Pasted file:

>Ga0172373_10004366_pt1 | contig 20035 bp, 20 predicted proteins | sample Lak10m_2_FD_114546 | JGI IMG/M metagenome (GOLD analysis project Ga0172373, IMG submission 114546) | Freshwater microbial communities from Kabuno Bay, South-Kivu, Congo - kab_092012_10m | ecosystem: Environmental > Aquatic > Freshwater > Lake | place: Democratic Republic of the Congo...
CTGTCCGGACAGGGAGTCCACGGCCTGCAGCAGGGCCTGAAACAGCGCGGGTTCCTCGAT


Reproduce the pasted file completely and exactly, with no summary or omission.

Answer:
>Ga0172373_10004366_pt1 | contig 20035 bp, 20 predicted proteins | sample Lak10m_2_FD_114546 | JGI IMG/M metagenome (GOLD analysis project Ga0172373, IMG submission 114546) | Freshwater microbial communities from Kabuno Bay, South-Kivu, Congo - kab_092012_10m | ecosystem: Environmental > Aquatic > Freshwater > Lake | place: Democratic Republic of the Congo...
CTGTCCGGACAGGGAGTCCACGGCCTGCAGCAGGGCCTGAAACAGCGCGGGTTCCTCGAT